While I could name numerous stories and events in history that I really found interesting there are so many more examples where history was presented in the most horrific manner- NOTES! In full disclosure I did this too often in the my career especially early in my career. I realize telling a good story requires having true mastery of the content to not only get the details correct but to make it engaging. That means adding the dramatic elements and finding the details that connect to the audience.
In my career I can think of at least two great examples of where I told a great story. One was when I was student teaching and my cooperating teacher and I took turns telling the story of Henry VIII and his marital exploits. I still remember talking about how each time his wife was unable to bear him a son he had them beheaded and we would strike a wooden stool with a leather axe. By the end of the day we had actually split the stool seat. Yes I know the details weren't completely accurate, but we created an experience the students will remember.
The other great story I will share is when I was teaching world history and we discusses the Inquisition. I created a short presentation with images of torture devices. With each slide I discussed how the device was used. Each time reminding students that people came up with this idea, others said, "Hey that's a great ideas." and then used it to promote their values. I spend lots of time discussing the concept of what people will do in the name of their beliefs and not condemning a specific religion, but do point out that this was done in the name of religion which condemns killing. The students are enthralled with the details and I have even had students ask to return to hear that story again. I love watching students reactions and it opens them up for a great conversation about beliefs and actions and the difference between ideology and reality.
Let's get back to the title. Why I Hate History! It really has two meanings. The first is from the sentiment I have heard from students or adults after they have left school. They say they didn't enjoy history, didn't like it, found it boring. Some will recall their experiences in school in a negative light, but now may find that watching a documentary, or reading a book about a person or event has helped them appreciate history. These individuals were not taught history as a subject connected to their world and their lives. The events of the past to them are so disconnected that it has no relevance.
The second perspective is my own dislike for history in the way it was taught to me as a future teacher and thus the fact that those bad methodologies carried over into my classroom early in my career. I had been taught and in turn started instructing students had to do with presenting history as lots of independent events that were fragmented with emphasis on details and not on concepts. Students would be tested on factoids, names, dates, etc. that really meant knowing to them. I would eventually learn to look at history as cause and effect, why is this important, how did that impact other events and lead to modern events. The transformation to my teaching continued as I started to see history not as events but as human behavior. When people say why is it important to study history and they respond history repeats itself, I take pause. History will not repeat itself, we will not have the same events happen over and over this isn't Groundhog's Day - Bill Murray movie reference check. I am not dismissing the sentiment entirely becasue history does repeat if we look at human behavior. We have always had struggles for power, quest for glory, and conflict to reach those ends. If we study history the science of human behavior then we can appreciate how connected events in history really are. We see the quest for global domination not just in Adolf Hitler but Alexander the Great and Roman Emperors like Julius Caesar.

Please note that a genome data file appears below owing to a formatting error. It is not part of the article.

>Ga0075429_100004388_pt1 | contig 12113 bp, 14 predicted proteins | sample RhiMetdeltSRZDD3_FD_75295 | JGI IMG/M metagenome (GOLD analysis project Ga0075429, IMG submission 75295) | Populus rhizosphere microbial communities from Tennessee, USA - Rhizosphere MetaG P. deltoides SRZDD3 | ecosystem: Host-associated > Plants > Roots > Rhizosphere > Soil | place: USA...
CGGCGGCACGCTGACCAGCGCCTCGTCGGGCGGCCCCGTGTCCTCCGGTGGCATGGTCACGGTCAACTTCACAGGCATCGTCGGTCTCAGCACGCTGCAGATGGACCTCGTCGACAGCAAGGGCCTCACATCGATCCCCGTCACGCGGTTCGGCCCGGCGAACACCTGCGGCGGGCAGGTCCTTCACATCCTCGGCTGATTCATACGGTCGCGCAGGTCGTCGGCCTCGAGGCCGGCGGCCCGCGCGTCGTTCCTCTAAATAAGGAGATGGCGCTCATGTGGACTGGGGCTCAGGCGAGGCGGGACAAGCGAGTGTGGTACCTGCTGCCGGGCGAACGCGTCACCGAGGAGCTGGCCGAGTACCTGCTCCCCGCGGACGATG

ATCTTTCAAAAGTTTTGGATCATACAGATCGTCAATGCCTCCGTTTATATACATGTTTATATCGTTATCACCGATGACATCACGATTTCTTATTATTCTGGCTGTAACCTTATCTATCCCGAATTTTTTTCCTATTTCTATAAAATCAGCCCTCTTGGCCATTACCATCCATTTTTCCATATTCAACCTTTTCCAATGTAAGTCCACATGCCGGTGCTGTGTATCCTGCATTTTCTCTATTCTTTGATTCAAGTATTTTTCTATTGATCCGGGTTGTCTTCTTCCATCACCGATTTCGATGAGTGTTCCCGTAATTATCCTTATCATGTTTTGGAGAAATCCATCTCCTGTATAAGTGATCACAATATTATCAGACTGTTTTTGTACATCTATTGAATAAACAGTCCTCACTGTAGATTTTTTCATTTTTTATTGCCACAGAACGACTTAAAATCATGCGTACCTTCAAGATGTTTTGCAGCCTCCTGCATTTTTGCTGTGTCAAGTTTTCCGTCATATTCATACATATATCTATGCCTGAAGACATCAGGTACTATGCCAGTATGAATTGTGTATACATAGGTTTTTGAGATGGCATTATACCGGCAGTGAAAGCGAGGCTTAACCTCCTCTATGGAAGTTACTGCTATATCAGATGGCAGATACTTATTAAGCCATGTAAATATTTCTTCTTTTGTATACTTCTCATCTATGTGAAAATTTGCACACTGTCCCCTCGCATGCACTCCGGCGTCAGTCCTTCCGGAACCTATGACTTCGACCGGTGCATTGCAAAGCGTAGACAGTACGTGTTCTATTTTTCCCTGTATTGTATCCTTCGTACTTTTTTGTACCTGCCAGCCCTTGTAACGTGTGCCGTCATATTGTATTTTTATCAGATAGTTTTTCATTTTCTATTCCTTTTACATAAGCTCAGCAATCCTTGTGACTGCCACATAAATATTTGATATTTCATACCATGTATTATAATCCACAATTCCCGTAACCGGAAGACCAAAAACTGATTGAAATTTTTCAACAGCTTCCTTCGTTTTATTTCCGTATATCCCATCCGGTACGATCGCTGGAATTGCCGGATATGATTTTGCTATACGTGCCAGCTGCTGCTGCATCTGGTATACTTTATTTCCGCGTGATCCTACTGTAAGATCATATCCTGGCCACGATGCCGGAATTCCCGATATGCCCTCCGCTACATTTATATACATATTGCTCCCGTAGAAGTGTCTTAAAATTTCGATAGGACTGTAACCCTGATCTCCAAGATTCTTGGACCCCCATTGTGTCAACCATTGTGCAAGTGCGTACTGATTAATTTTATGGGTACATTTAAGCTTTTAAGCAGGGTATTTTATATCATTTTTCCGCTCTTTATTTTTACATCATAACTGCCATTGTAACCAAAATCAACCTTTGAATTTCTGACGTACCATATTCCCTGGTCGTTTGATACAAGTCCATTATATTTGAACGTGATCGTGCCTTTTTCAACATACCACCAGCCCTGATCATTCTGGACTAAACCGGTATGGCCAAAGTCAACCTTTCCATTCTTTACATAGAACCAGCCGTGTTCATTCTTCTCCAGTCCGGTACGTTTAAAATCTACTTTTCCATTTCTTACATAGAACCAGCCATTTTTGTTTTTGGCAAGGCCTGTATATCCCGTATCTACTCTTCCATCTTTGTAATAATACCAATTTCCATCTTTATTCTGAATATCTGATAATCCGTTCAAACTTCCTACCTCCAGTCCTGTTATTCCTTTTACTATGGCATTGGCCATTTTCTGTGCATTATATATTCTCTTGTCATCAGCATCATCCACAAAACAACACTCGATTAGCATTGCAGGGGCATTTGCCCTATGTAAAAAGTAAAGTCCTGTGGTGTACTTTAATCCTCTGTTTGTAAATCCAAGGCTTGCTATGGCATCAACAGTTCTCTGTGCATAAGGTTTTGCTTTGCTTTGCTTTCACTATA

I don't really hate history but I hate the way it is being taught by many. We need to discuss what is most important for our society to understand about history so they can become educated citizens of the world. They can problem solve, stand up and fight for their rights and freedoms and agains injustices around the world. We need to develop lessons that engage students in real world problem solving and development of critical thinking skills. The idea of thinking like a historian is to be a detective, to examine the evidence, contemplate its meaning and draw conclusions based on the evidence and what we know. To use this information to guide our future path. Our students can Google names, dates, places. They don't need to color maps to locate countries or physical features. They can use Google My Maps to create dynamic informational maps that contain exponentially more information that a colored and labeled piece of paper. Student's don't need to recite from memory the preamble of the Constitution or the Declaration of Independence; they need to learn how to embody those sentiments and hold governments to those same expectations. We need to change the way we prepare social studies and history teachers education prep. If we want to create educated populous who question authority and status quo to make our world a better place we must start with those who present them with the past, present and potential future. Teacher prep needs to move from teachers being master's of content and truly inquiry guides. That doesn't mean teachers don't have an obligation to know their subject matter, but their knowledge of facts and figures won't match Google. Their knowledge needs to grow in building relationships, community and nurturing creativity and inqury.
-- Be the change you want to see in the world.